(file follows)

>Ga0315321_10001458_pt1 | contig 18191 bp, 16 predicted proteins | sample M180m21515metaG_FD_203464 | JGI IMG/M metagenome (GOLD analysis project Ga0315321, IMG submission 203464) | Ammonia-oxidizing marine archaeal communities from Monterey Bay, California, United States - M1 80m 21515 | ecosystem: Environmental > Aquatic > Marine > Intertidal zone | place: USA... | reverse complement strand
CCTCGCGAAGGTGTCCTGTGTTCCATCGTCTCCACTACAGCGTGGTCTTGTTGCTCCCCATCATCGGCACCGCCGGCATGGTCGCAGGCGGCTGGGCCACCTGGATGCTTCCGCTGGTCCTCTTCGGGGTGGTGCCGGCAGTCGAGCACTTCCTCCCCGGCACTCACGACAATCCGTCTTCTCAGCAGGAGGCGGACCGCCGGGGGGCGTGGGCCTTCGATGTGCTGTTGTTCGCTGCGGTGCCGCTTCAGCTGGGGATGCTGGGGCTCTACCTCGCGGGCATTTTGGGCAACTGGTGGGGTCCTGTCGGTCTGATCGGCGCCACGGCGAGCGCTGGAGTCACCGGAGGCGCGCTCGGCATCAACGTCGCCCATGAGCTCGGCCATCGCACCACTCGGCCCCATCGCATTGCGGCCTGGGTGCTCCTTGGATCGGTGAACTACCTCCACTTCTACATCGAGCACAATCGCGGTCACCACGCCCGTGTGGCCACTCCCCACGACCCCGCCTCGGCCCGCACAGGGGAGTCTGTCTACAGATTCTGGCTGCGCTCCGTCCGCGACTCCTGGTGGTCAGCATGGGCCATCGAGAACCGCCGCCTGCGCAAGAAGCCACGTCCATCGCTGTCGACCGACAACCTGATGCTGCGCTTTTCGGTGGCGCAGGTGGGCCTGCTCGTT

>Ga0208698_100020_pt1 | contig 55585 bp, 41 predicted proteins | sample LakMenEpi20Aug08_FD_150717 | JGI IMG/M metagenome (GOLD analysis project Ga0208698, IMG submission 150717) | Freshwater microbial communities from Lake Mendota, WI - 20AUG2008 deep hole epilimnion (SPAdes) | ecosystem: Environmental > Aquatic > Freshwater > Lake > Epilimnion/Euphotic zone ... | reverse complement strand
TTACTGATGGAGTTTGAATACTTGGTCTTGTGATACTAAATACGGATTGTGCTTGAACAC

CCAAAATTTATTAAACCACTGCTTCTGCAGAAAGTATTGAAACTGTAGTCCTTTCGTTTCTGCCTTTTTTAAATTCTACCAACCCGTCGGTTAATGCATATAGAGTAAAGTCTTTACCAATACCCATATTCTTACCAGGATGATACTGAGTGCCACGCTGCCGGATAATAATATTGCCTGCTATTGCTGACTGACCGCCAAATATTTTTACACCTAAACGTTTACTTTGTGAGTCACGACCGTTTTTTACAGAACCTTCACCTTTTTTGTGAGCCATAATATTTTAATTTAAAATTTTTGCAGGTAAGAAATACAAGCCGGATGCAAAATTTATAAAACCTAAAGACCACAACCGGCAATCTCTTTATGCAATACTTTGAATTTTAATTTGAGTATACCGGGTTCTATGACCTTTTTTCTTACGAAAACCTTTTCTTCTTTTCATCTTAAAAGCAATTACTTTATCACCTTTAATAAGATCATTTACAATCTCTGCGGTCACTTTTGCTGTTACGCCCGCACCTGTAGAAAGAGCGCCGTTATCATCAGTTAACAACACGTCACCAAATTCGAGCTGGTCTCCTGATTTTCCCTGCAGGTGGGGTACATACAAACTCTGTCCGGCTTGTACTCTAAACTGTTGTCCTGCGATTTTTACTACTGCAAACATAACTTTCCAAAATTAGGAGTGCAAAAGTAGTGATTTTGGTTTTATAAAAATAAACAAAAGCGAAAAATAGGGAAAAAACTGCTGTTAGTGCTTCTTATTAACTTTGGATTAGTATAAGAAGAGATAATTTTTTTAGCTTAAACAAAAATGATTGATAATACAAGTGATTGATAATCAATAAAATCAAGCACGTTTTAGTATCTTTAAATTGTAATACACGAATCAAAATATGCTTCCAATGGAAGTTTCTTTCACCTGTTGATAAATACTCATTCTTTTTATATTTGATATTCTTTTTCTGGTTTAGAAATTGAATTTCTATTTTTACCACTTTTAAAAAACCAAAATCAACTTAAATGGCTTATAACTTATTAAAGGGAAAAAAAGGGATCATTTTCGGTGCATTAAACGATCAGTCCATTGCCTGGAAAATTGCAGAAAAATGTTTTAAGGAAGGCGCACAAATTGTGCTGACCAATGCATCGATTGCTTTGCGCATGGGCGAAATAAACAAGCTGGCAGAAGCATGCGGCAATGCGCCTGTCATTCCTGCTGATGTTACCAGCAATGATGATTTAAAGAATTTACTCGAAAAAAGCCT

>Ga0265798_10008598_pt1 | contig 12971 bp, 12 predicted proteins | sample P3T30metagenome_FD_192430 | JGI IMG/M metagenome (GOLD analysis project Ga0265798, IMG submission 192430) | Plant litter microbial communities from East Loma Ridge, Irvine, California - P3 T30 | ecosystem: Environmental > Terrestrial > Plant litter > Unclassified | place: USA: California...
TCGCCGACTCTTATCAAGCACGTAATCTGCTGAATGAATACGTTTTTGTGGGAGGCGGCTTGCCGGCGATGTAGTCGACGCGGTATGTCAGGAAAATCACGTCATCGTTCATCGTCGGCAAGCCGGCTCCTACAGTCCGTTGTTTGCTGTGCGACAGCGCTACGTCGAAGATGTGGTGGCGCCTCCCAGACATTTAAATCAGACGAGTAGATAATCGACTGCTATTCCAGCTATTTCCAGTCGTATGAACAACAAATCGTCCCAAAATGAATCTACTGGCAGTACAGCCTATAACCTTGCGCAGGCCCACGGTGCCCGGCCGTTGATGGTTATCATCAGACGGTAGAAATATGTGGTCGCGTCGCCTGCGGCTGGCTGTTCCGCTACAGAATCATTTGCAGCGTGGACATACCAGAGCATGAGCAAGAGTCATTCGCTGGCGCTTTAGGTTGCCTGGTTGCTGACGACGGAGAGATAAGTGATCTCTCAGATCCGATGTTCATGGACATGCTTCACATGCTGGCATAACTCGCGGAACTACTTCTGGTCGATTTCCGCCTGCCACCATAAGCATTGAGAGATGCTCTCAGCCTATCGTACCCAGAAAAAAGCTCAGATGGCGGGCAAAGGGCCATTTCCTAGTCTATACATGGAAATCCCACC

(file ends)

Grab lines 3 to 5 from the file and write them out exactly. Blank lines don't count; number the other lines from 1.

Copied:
>Ga0208698_100020_pt1 | contig 55585 bp, 41 predicted proteins | sample LakMenEpi20Aug08_FD_150717 | JGI IMG/M metagenome (GOLD analysis project Ga0208698, IMG submission 150717) | Freshwater microbial communities from Lake Mendota, WI - 20AUG2008 deep hole epilimnion (SPAdes) | ecosystem: Environmental > Aquatic > Freshwater > Lake > Epilimnion/Euphotic zone ... | reverse complement strand
TTACTGATGGAGTTTGAATACTTGGTCTTGTGATACTAAATACGGATTGTGCTTGAACAC

CCAAAATTTATTAAACCACTGCTTCTGCAGAAAGTATTGAAACTGTAGTCCTTTCGTTTCTGCCTTTTTTAAATTCTACCAACCCGTCGGTTAATGCATATAGAGTAAAGTCTTTACCAATACCCATATTCTTACCAGGATGATACTGAGTGCCACGCTGCCGGATAATAATATTGCCTGCTATTGCTGACTGACCGCCAAATATTTTTACACCTAAACGTTTACTTTGTGAGTCACGACCGTTTTTTACAGAACCTTCACCTTTTTTGTGAGCCATAATATTTTAATTTAAAATTTTTGCAGGTAAGAAATACAAGCCGGATGCAAAATTTATAAAACCTAAAGACCACAACCGGCAATCTCTTTATGCAATACTTTGAATTTTAATTTGAGTATACCGGGTTCTATGACCTTTTTTCTTACGAAAACCTTTTCTTCTTTTCATCTTAAAAGCAATTACTTTATCACCTTTAATAAGATCATTTACAATCTCTGCGGTCACTTTTGCTGTTACGCCCGCACCTGTAGAAAGAGCGCCGTTATCATCAGTTAACAACACGTCACCAAATTCGAGCTGGTCTCCTGATTTTCCCTGCAGGTGGGGTACATACAAACTCTGTCCGGCTTGTACTCTAAACTGTTGTCCTGCGATTTTTACTACTGCAAACATAACTTTCCAAAATTAGGAGTGCAAAAGTAGTGATTTTGGTTTTATAAAAATAAACAAAAGCGAAAAATAGGGAAAAAACTGCTGTTAGTGCTTCTTATTAACTTTGGATTAGTATAAGAAGAGATAATTTTTTTAGCTTAAACAAAAATGATTGATAATACAAGTGATTGATAATCAATAAAATCAAGCACGTTTTAGTATCTTTAAATTGTAATACACGAATCAAAATATGCTTCCAATGGAAGTTTCTTTCACCTGTTGATAAATACTCATTCTTTTTATATTTGATATTCTTTTTCTGGTTTAGAAATTGAATTTCTATTTTTACCACTTTTAAAAAACCAAAATCAACTTAAATGGCTTATAACTTATTAAAGGGAAAAAAAGGGATCATTTTCGGTGCATTAAACGATCAGTCCATTGCCTGGAAAATTGCAGAAAAATGTTTTAAGGAAGGCGCACAAATTGTGCTGACCAATGCATCGATTGCTTTGCGCATGGGCGAAATAAACAAGCTGGCAGAAGCATGCGGCAATGCGCCTGTCATTCCTGCTGATGTTACCAGCAATGATGATTTAAAGAATTTACTCGAAAAAAGCCT